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Protect Children in Private Schools from Child Sexual Abuse

As an advocate for child protection in New York State, I was appalled to learn that hundreds of thousands of children who attend private schools in New York State aren't included in protections under the current Education Law 23-B entitled "Child Abuse in an Educational Setting.
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Digital tablet and book on desk in classroom
Digital tablet and book on desk in classroom

Making headlines as national news in The New York Times is another scandal whereby 40 former students assert sexual abuse at a private prep school in Rhode Island. Another tragedy unfolding that could have been halted or prevented if the perpetrators were reported to law enforcement when the abuse occurred.

Also of interest in that article was the "pass the trash" bill being considered by the state of Massachusetts. It refers to "schools passing on problematic teachers to new schools without reporting problems, including those that might put others in jeopardy." The bill would make it a crime to fail to report a complaint of sexual misconduct in public and private schools.

The continuous media coverage about the sexual abuse of children should be a rallying cry for everyone. Offenders are often cited as being members of the school community, such as teachers, coaches, teacher aides, or administrative staff. Often, laws are enacted, policies changed, prevention programs brought in, to try to halt these assaults on children.

Each state has discretion to enact legislation that it feels will protect children and hold perpetrators accountable. As an advocate for child protection in New York State, I was appalled to learn that hundreds of thousands of children who attend private schools in New York State aren't included in protections under the currentEducation Law 23-B entitled "Child Abuse in an Educational Setting." This law applies only to children in New York State public and charter schools. There is a double standard that leaves thousands of children at risk for child sexual abuse. It simply doesn't make sense.

Most parents who send their children to private schools in New York State probably do not realize that this is the case. Basically, the private school administrators can decide if they want to report the abuse to the local authorities -- or not. And, we can probably assume that many private schools want to "keep it quiet" so as to not tarnish their reputation. There are deals made that the parents and law enforcement never know about. It's outrageous.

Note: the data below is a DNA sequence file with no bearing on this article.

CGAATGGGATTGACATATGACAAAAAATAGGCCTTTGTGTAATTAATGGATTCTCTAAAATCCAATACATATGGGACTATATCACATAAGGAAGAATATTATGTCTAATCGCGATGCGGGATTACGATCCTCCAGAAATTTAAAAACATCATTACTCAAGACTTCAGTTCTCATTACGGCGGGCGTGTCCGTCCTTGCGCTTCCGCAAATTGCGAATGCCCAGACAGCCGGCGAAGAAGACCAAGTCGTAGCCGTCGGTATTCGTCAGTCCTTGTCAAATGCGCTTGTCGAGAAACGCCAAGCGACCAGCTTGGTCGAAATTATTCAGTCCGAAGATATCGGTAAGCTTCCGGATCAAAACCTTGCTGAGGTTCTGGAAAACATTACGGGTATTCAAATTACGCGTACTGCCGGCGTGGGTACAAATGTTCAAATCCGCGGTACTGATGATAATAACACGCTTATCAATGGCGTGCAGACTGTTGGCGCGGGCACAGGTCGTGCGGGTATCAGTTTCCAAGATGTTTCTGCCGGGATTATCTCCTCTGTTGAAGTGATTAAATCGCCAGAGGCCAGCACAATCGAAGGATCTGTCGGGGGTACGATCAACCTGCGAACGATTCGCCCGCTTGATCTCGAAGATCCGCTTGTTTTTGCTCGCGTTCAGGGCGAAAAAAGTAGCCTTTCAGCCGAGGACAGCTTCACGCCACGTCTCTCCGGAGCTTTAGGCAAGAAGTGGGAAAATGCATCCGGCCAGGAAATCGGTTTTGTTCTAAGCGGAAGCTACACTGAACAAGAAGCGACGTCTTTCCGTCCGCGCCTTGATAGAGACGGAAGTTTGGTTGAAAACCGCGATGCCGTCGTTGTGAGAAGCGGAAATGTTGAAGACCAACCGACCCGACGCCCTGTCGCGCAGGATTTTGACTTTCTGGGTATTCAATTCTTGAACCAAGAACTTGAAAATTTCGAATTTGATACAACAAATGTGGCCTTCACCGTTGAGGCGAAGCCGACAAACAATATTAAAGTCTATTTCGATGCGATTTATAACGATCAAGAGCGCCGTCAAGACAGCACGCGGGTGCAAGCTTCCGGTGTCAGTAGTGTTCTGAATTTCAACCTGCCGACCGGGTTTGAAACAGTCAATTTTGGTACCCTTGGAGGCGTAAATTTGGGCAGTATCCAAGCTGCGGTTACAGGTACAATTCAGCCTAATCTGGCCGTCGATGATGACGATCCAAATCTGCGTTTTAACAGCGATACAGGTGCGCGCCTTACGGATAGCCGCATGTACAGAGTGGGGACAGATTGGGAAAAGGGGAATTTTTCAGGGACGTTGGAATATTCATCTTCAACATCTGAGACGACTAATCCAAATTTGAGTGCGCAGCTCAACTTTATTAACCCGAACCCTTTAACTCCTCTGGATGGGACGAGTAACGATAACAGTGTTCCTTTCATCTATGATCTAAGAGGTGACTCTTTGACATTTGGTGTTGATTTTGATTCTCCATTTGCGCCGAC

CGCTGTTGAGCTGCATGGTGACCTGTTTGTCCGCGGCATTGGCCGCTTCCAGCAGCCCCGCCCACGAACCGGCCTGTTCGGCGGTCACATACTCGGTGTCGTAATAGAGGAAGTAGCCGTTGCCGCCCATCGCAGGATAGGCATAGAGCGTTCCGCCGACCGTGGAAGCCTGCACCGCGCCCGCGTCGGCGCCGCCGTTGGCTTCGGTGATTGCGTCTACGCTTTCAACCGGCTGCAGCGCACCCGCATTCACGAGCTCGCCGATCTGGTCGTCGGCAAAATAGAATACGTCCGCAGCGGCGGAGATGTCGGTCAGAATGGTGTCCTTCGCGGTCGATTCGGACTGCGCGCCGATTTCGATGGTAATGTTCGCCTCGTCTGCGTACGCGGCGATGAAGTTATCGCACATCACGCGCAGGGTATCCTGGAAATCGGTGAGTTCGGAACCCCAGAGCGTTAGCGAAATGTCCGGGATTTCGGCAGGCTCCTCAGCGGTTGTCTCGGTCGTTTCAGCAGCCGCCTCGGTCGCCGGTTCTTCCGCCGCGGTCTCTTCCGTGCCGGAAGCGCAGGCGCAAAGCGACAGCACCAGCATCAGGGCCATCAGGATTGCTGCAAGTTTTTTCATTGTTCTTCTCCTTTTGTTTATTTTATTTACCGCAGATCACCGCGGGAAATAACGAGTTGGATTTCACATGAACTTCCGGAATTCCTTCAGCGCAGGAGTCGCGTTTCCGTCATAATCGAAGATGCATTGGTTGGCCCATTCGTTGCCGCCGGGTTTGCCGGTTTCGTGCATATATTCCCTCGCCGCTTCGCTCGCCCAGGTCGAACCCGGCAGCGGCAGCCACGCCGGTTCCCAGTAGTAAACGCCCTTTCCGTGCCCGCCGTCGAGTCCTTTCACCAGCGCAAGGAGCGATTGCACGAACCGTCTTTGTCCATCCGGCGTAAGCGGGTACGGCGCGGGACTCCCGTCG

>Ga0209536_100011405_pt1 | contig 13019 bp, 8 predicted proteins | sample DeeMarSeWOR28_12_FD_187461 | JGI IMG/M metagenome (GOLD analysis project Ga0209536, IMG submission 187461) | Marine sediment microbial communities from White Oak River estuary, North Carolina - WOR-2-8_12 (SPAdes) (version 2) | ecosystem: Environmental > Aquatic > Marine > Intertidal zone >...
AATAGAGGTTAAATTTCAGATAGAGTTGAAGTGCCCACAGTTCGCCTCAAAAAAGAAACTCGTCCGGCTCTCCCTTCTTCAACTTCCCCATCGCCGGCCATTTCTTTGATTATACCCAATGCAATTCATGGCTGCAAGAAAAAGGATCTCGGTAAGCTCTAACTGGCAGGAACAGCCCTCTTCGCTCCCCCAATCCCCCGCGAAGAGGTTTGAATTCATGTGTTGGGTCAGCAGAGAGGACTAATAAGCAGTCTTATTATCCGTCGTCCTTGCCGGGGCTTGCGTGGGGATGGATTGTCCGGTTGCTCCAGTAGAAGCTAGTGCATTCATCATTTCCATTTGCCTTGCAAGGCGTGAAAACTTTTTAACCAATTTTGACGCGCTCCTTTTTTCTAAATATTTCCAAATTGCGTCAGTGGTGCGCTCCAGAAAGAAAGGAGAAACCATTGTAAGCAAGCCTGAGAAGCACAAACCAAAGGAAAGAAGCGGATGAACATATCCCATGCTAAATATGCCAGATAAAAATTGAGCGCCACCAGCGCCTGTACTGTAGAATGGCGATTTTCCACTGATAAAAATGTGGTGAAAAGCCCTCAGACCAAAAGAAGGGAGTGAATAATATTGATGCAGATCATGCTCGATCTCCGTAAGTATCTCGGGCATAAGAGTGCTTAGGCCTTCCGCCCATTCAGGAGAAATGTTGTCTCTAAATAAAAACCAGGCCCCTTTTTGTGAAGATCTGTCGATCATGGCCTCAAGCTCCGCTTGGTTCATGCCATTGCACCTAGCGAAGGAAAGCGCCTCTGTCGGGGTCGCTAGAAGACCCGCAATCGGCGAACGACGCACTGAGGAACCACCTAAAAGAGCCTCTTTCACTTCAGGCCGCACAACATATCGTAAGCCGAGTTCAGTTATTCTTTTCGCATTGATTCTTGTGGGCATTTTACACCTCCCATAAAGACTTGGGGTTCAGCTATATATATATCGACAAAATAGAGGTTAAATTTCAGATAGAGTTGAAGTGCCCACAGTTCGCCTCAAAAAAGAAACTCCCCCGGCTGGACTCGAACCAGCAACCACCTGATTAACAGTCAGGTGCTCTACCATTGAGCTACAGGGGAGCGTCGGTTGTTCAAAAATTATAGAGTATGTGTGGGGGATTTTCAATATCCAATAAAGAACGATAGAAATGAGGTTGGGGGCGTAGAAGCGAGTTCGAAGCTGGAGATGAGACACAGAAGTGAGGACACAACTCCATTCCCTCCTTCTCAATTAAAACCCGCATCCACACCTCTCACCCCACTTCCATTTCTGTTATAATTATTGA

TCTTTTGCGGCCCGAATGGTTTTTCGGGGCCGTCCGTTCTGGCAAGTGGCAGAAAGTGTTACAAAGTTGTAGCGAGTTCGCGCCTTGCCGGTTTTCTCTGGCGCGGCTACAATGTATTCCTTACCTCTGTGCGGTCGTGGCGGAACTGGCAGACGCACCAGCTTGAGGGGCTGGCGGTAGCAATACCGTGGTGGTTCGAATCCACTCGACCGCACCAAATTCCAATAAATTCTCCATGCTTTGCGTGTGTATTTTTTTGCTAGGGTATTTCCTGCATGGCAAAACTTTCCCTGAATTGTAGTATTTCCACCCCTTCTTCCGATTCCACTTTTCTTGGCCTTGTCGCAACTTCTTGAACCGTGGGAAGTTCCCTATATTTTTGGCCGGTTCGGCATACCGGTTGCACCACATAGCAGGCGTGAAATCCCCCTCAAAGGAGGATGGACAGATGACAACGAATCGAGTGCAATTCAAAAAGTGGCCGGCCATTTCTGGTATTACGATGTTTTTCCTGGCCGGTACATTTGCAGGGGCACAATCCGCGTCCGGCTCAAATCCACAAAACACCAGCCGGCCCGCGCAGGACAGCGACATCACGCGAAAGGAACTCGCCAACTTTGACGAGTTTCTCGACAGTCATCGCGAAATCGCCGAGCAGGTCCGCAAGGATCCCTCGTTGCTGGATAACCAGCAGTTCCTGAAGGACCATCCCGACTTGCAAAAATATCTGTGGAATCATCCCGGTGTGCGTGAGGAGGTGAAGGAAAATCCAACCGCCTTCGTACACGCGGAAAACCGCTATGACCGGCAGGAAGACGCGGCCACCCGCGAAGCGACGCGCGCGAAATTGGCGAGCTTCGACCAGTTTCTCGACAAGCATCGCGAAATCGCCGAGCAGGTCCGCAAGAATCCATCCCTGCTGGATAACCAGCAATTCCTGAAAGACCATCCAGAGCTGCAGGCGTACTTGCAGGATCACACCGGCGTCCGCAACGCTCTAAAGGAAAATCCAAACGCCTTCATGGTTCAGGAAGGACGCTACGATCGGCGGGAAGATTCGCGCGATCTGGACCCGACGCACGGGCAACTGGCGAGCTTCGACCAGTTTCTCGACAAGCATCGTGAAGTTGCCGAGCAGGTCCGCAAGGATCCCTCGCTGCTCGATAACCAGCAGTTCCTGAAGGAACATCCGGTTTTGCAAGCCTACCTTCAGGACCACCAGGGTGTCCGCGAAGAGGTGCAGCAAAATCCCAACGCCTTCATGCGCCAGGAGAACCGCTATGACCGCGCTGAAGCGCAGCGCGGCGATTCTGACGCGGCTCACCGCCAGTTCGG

Child sexual abuse does happen in the private schools. Over the past few years, I have worked with private schools after child abuse cases to help them put better measures in place to protect children. They willingly did so. The template that was constructed for their new reporting procedures was based on the mandated reporting for public schools. Article 23-B requires, among other things, that public school principals forward reports of child abuse committed by school employees or volunteers to "appropriate law enforcement authorities." It also forbids public school authorities from agreeing to withhold from law enforcement the fact that an allegation of child abuse has been made against a school employee or volunteer in exchange for the accused person's resignation or voluntary suspension.

It's alarming that private schools can essentially decide how to handle these issues internally. We have lived through the tragic results of actions by private schools where internal investigations protected perpetrators and resulted in countless additional children being subjected to child sexual abuse. It's time to fix the law.

Last year, I raised all of these issues in an op-ed that I wrote for the Albany Times Union, highlighting the need for action. According to Private School Review, there are approximately 2,161 private schools in New York State. They are attended by over 492,000 children. They deserve the same protections as children in the public school system. They are just as vulnerable. The absence of private schools from the requirements of Article 23-B is a serious gap in the legislative scheme of protection for children. Pennsylvania, for example, requires law enforcement reports when abuse occurs in a public or private school by school personnel.

The New York Society for the Prevention of Cruelty to Children (NYSPCC) and The American Professional Society on the Abuse of Children - New York (APSAC-NY) has advocated for change in the past, and will continue to push elected officials in Albany to take this up during the 2016 legislative session. The tweaking needed to the current legislation is minimal. A simple insertion of the phrase "private school" or "private school administrator" in a few places could make a tremendous difference.

As of now, we don't have any champions in either the NYS Senate or the Assembly to move this forward, but urge someone to step up soon. We need the legislature in every state to enact a "pass the trash" bill.

Let's level the playing field and protect all children in our schools from child sexual abuse. It's an easy fix.

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